13 February 2010

Articles: Communism Against Democracy

The pamphlet "Communism Against Democracy" (Treason Press, 2005) contains two older articles by (semi-)anonymous authors, namely "Against Democracy", written in 1993 by "Wildcat" (from the UK), and "... And Democracy Continues its March", written also in the 1990s by, presumably, the publisher of the irregular magazine "Against Sleep and Nightmare", one Red Hughes (from the US).

The pamphlet can be read free of charge here (though it is advisable to print it out as otherwise the pagination is all mixed up):


From the introduction: "The two texts in this pamphlet are communist critiques of democracy. Not just 'bourgeois democracy' but democracy as such. Democracy implies the separation of people into isolated, warring individuals. This isolation will be overcome in struggles against capitalism (and thus democracy). These struggles will need to be organised but not by a mass of atomised individuals voting on decisions, then acting. Most struggles do not happen because a mass of citizens vote to take action but because a determined minority of troublemakers take bold action [...].

"Democracy is the ideal form of capitalist rule. Of course capitalism can and does quite happily exist under various forms of undemocratic rule, whether fascist, military dictatorship, monarchy or 'Communism'. But 'one man, one vote' corresponds to the abstract equality of capitalism where my dollar is worth just as much as [late Australian media tycoon] Kerry Packer's. It is no coincidence that in the last 30 years during which life has been subordinated to monetary relations like never before that [sic] more and more states have become democratic."

Excerpts from "Against Democracy": "[R]evolutionaries should oppose democracy in all its forms. [...] I want to suggest that when people talk about 'real' or 'workers' democracy in opposition to bourgeois democracy, in fact they do mean the same thing that the bourgeoisie mean by democracy, despite superficial differences. The fact that they chose to use the word democracy is actually far more significant than they claim. This is why it is important to say 'Death to democracy!'. [...]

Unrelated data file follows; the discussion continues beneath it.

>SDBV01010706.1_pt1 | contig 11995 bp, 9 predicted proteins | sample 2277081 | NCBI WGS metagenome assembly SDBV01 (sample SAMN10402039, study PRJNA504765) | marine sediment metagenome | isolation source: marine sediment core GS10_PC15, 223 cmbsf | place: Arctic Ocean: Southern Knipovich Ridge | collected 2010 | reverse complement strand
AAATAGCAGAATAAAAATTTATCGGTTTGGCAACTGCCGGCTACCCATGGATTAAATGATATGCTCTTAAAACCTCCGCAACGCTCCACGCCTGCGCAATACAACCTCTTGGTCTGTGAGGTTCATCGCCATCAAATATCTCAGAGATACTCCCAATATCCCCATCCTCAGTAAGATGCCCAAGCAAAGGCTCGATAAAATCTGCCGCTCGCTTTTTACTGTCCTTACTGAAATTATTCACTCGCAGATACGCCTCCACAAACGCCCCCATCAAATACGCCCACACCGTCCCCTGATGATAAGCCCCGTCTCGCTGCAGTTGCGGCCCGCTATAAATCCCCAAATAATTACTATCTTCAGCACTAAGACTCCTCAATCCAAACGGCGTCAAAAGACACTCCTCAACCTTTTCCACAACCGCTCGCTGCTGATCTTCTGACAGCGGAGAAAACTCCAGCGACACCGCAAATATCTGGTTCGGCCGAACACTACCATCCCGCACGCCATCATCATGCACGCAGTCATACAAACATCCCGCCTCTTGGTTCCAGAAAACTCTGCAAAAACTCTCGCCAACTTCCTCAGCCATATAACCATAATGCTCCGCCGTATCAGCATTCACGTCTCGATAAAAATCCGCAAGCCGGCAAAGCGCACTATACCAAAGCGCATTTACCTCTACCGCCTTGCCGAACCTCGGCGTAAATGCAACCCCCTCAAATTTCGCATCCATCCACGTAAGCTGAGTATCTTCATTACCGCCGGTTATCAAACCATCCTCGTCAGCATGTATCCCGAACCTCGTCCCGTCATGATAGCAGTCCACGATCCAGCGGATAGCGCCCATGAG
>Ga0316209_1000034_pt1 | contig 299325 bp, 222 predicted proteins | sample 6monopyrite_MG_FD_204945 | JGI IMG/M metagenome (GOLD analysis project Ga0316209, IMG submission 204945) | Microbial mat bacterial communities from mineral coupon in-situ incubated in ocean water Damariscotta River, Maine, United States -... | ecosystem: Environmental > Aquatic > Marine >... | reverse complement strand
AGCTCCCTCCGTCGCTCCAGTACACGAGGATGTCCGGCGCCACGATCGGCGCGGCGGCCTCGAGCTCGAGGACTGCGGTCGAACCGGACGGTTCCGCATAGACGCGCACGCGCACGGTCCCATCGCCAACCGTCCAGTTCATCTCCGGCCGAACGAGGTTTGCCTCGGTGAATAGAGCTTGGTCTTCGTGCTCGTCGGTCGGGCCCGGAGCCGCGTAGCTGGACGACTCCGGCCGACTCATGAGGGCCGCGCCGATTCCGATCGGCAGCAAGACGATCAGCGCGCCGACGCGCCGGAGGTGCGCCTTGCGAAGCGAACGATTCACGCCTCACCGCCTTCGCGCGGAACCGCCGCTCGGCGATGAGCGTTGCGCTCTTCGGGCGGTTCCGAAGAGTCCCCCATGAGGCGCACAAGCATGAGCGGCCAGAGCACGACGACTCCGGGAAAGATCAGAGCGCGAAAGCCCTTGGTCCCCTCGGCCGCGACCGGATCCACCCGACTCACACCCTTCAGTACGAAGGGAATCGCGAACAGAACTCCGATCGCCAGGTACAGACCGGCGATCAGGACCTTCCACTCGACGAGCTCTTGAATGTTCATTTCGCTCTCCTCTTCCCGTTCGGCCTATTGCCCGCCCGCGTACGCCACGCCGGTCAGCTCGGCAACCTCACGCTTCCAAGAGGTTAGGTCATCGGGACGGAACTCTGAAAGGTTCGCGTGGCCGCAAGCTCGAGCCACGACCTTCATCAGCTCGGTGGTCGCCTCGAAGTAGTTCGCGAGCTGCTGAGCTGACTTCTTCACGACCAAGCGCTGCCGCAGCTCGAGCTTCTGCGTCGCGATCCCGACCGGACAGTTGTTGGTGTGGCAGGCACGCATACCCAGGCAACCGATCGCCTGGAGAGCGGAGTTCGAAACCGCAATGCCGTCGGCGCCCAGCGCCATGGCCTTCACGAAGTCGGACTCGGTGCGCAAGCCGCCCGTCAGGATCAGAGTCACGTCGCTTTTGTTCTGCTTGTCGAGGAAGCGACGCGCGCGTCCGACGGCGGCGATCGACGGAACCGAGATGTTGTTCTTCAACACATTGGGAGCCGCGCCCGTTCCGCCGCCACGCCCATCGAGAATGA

"My basic contention here will be that however much you claim to be against property (as Lenino-Trotskyo-Stalinists do) or even against the state (as anarchists do), if you support democracy you are actually for property and for the state. [...] You can say that democracy expresses the essence of capital [...] that equality is just an expression of the equivalence of commodities. [...]

"The miners' strike in the UK in 1984-5 provided many inspiring examples of how the class struggle is anti-democratic in practice. The strike itself did not start democratically – there was no ballot, no series of mass meetings. It began with walk-outs at a few pits threatened with closure, and was then spread by flying pickets. [...] There were also numerous examples of sabotage and destruction [...], such activities, by their very nature, cannot be organised democratically".

From "... And Democracy Continues its March": "Democracy is the language of 'common sense' in a world where capitalism controls people's senses. [...] Today's democracy never has to attack its true enemies but only phantasms within itself. It is only the exchange of one sort of rhetoric for another. [...] This system is the dictatorship of the commodity, the world market and of the billionaires. But simultaneously it is the rule of democracy. Once all action and every person can be translated into empty choices, those choices can be exchanged with each other like dollars or spectacular images. [...] Democracy is now the ideal dialogue of capital. [...]

"The [communist] spirit of collective power, of a community of masters, is exactly the opposite of the democratic spirit. Democracy drowns the individual in the choices of the majority. It presumes that the individual choice is always hostile to the power of the masses. Thus democratic ideology creates the paranoia that everything contrary to its current formalism of process is the same as Stalinist dictatorship. [...]

"Those who are taking back their lives must be strong and alive, not fair and democratic. [...] To be anti-democratic is to reject the fetish of democracy, to not give any voting process an inherently superior position over the total process of living. Proletarians, those who have nothing to lose from the destruction of this society and know it, must become anti-democratic to achieve their ends."

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